Then there are other highs, other moments. I read about the 44-year-old man who won the mega lotto on Valentine's Day. He had been placing bets for 16 years, had never stopped believing that someday, one day, his persistence would pay off, and he would win.
And win he did! If ever there was truth in the saying that faith can move mountains, this was it. Sixteen years of unwavering faith moved a mountain of money for this man with the believing heart.
Sometimes we get lows.
Not quite out of primetime and front page news are the earthquakes in New Zealand and Japan, the tsunamis that followed, and, even more fearsome, the threat of radiation. Then there's the war in Libya, the threats of unrest in the Middle East, the scary possibility of "the big one" in our very own beloved land.
And seemingly unending, the congressional hearings, investigations and accusations of corruption committed by those we are supposed to put our full trust in, those who come from institutions that are supposed to turn out individuals of unquestionable honor and integrity but who, sadly, have proven themselves akin to paper soldiers swinging and swaying in the wind. And then there are the three Filipinos who, so recently, were executed in a land not their own, for a crime they claimed to be innocent of. What can be more sad or tragic than this?
Something is terribly wrong in our world. How can all be right on this planet when those who dare to fight for what's right, or speak the truth, are eliminated; when one does not kill his enemy or those who would threaten his loved ones, but turns on his own kin and kills him in cold blood; when murders are not just murders but massacres, and those who cannot fight back or defend themselves are annihilated without mercy.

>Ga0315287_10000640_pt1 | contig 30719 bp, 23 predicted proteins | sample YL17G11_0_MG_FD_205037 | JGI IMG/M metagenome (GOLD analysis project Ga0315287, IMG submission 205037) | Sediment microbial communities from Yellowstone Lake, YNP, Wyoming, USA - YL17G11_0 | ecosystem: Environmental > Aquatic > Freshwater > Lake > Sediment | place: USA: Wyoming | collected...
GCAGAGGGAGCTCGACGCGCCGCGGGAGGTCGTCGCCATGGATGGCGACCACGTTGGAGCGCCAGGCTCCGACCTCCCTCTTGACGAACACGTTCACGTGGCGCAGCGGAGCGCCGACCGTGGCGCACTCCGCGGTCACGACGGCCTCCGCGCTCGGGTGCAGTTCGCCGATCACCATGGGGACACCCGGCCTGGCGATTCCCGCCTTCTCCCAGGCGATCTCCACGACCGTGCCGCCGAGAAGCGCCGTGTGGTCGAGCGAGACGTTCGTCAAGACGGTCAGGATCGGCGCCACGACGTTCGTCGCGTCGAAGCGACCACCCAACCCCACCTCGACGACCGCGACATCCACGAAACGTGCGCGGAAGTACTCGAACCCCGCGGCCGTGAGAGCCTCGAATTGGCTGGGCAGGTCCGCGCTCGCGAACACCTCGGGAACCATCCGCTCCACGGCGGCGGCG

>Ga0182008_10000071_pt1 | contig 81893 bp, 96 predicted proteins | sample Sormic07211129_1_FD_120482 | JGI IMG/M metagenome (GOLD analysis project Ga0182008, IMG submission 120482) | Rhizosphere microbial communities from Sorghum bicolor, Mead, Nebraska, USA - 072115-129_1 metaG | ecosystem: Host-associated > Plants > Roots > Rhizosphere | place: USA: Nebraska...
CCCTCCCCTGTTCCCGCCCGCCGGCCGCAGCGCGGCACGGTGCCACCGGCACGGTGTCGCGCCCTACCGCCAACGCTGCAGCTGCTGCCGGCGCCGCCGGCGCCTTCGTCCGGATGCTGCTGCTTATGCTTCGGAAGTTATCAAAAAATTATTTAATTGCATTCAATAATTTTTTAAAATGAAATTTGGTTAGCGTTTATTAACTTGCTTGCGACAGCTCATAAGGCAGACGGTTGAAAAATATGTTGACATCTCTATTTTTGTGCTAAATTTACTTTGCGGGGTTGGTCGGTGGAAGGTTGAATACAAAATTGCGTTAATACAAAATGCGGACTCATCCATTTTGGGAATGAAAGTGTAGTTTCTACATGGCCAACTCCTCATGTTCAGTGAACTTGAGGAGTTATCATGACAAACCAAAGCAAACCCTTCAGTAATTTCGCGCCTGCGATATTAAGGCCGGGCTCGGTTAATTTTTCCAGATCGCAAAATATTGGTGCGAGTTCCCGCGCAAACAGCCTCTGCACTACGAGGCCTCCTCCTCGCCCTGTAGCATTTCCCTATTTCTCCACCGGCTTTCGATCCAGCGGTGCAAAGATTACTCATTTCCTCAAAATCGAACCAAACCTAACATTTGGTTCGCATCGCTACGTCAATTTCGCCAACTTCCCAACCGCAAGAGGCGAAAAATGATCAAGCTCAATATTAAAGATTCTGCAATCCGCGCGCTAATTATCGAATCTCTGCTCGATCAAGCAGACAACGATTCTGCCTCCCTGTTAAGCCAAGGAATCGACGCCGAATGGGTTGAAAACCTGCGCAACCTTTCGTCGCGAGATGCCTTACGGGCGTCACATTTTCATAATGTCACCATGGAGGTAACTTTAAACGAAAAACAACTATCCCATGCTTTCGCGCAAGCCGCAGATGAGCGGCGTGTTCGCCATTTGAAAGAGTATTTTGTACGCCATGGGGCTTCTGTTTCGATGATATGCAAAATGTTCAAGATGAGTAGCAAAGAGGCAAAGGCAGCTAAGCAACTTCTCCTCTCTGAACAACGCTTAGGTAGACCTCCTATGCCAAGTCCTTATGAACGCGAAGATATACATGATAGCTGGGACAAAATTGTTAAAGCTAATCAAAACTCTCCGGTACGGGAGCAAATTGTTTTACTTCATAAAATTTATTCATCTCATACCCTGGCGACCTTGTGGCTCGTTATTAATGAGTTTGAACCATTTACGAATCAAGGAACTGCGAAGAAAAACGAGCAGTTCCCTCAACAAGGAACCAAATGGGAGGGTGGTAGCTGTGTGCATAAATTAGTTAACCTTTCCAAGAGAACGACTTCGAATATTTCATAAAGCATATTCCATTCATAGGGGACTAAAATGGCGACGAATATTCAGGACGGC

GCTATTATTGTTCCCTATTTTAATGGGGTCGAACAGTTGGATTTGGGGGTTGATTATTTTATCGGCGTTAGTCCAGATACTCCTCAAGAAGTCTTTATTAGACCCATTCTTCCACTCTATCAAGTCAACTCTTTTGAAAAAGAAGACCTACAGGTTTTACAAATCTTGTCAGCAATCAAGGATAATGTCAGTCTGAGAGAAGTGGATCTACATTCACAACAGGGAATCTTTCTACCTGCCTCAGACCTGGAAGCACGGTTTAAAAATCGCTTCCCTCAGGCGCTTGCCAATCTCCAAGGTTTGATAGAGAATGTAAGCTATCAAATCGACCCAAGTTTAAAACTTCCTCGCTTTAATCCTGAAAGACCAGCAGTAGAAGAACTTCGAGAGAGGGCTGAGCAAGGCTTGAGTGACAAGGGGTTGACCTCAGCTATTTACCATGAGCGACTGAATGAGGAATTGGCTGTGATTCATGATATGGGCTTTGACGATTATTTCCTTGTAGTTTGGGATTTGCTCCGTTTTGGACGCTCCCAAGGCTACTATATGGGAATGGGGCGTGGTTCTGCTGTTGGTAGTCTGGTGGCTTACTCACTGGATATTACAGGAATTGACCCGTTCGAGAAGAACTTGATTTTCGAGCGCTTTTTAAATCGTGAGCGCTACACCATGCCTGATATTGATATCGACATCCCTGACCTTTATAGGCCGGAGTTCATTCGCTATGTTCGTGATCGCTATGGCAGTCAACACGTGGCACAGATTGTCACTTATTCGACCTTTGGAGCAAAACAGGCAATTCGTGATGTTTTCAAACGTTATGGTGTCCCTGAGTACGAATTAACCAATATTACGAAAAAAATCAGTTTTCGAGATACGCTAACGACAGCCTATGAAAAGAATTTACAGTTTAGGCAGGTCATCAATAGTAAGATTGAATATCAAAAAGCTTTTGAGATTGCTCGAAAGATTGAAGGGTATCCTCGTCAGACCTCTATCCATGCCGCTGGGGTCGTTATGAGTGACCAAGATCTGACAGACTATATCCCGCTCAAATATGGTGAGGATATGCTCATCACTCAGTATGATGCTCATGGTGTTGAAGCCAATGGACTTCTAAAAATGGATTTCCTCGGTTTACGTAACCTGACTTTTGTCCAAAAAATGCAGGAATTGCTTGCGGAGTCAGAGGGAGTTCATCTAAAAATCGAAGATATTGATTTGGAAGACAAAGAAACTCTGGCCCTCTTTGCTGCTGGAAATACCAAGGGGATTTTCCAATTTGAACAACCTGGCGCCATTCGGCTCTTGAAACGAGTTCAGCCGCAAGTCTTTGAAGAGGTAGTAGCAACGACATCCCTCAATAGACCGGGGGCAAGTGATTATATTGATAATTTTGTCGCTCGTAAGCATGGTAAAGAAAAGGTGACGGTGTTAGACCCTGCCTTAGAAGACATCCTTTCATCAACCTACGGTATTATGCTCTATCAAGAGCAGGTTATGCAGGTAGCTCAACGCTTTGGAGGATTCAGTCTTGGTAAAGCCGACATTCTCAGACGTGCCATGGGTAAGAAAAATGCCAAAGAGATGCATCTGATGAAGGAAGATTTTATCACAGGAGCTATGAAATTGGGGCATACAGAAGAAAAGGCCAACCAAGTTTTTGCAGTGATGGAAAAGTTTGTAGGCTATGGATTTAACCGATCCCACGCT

Perhaps the trouble with us humans is that we think we know best, we know everything, we can handle it, we're in control. But in truth we don't know best, we don't know everything, we can't really always handle it, and we're not really in control. We are creatures of illusion, and while on a small personal scale illusion could be inspiring and encouraging and can be transformed into reality, on a large scale it can be destructive, it can lead man to think he's all powerful, indestructible, immortal.
Yes, I guess God's in His heaven, but all's not right with the world. I guess maybe He's trying to teach us a lesson we won't easily forget or brush aside, telling us, "Okay, I've had it! Enough's enough!" And if we know what's good for us, maybe it's time for us to listen and to listen well.
Elizabeth Taylor has left us as well—she with the incredibly lovely violet eyes. Whatever she may have been in her private life, she gave generations of moviegoers many delightful memories, and on this crowded planet we live in there will be that one special vacant empty space created by her passing.
But behold! It's cherry blossom time again in Japan! While the seasonal celebration may be tinged with sadness because of the recent events that have struck the country and from which it is still reeling, surely the knowledge that next season, and all the seasons through time, the cherry blossoms will always bloom, will lift our spirits and fill our hearts with hope.
And perhaps at the start and the end of each day, if we can remember that there is a higher power Who makes all final decisions and calls all the shots, this awareness will make us more kind, more strong, more humane… more of a good guy than a don't-care guy (or worse, a really bad guy) because the end can come without warning and there may be no time, no chance to make amends. Then perhaps we really will be a better person than we are now.
The views expressed are those of the author and do not necessarily reflect those of HerWord or BusinessWorld.